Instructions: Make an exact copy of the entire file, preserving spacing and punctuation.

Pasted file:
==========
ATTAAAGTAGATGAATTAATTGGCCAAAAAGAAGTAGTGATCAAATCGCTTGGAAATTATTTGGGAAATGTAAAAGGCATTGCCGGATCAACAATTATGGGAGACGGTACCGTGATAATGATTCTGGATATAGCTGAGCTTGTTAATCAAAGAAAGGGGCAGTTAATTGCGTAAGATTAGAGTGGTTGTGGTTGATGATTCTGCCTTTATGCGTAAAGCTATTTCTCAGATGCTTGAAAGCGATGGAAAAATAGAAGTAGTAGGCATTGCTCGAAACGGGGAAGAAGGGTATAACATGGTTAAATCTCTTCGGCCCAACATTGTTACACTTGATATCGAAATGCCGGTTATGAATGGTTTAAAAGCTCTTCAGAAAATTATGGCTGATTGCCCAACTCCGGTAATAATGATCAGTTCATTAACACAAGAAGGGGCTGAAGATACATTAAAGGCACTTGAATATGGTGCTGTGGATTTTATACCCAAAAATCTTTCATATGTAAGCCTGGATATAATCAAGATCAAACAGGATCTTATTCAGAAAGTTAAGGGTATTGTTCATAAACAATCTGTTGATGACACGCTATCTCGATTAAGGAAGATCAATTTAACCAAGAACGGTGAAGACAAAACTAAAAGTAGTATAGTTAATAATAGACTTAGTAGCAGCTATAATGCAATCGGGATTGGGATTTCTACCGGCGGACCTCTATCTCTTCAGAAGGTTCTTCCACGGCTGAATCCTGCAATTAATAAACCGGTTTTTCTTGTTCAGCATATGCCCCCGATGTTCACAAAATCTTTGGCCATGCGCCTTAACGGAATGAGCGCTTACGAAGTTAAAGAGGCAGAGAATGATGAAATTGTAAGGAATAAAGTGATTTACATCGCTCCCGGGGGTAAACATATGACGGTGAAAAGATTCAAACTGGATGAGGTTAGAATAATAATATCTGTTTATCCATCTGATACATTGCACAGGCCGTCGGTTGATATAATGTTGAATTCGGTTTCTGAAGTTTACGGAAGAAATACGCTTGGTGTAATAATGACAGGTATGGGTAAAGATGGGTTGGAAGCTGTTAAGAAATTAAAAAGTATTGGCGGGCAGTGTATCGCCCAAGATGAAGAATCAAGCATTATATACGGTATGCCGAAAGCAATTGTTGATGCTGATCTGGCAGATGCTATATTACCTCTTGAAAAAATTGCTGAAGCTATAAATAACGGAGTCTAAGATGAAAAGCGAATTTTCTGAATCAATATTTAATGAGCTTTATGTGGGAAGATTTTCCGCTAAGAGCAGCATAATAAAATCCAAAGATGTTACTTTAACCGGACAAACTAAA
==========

ATTAAAGTAGATGAATTAATTGGCCAAAAAGAAGTAGTGATCAAATCGCTTGGAAATTATTTGGGAAATGTAAAAGGCATTGCCGGATCAACAATTATGGGAGACGGTACCGTGATAATGATTCTGGATATAGCTGAGCTTGTTAATCAAAGAAAGGGGCAGTTAATTGCGTAAGATTAGAGTGGTTGTGGTTGATGATTCTGCCTTTATGCGTAAAGCTATTTCTCAGATGCTTGAAAGCGATGGAAAAATAGAAGTAGTAGGCATTGCTCGAAACGGGGAAGAAGGGTATAACATGGTTAAATCTCTTCGGCCCAACATTGTTACACTTGATATCGAAATGCCGGTTATGAATGGTTTAAAAGCTCTTCAGAAAATTATGGCTGATTGCCCAACTCCGGTAATAATGATCAGTTCATTAACACAAGAAGGGGCTGAAGATACATTAAAGGCACTTGAATATGGTGCTGTGGATTTTATACCCAAAAATCTTTCATATGTAAGCCTGGATATAATCAAGATCAAACAGGATCTTATTCAGAAAGTTAAGGGTATTGTTCATAAACAATCTGTTGATGACACGCTATCTCGATTAAGGAAGATCAATTTAACCAAGAACGGTGAAGACAAAACTAAAAGTAGTATAGTTAATAATAGACTTAGTAGCAGCTATAATGCAATCGGGATTGGGATTTCTACCGGCGGACCTCTATCTCTTCAGAAGGTTCTTCCACGGCTGAATCCTGCAATTAATAAACCGGTTTTTCTTGTTCAGCATATGCCCCCGATGTTCACAAAATCTTTGGCCATGCGCCTTAACGGAATGAGCGCTTACGAAGTTAAAGAGGCAGAGAATGATGAAATTGTAAGGAATAAAGTGATTTACATCGCTCCCGGGGGTAAACATATGACGGTGAAAAGATTCAAACTGGATGAGGTTAGAATAATAATATCTGTTTATCCATCTGATACATTGCACAGGCCGTCGGTTGATATAATGTTGAATTCGGTTTCTGAAGTTTACGGAAGAAATACGCTTGGTGTAATAATGACAGGTATGGGTAAAGATGGGTTGGAAGCTGTTAAGAAATTAAAAAGTATTGGCGGGCAGTGTATCGCCCAAGATGAAGAATCAAGCATTATATACGGTATGCCGAAAGCAATTGTTGATGCTGATCTGGCAGATGCTATATTACCTCTTGAAAAAATTGCTGAAGCTATAAATAACGGAGTCTAAGATGAAAAGCGAATTTTCTGAATCAATATTTAATGAGCTTTATGTGGGAAGATTTTCCGCTAAGAGCAGCATAATAAAATCCAAAGATGTTACTTTAACCGGACAAACTAAA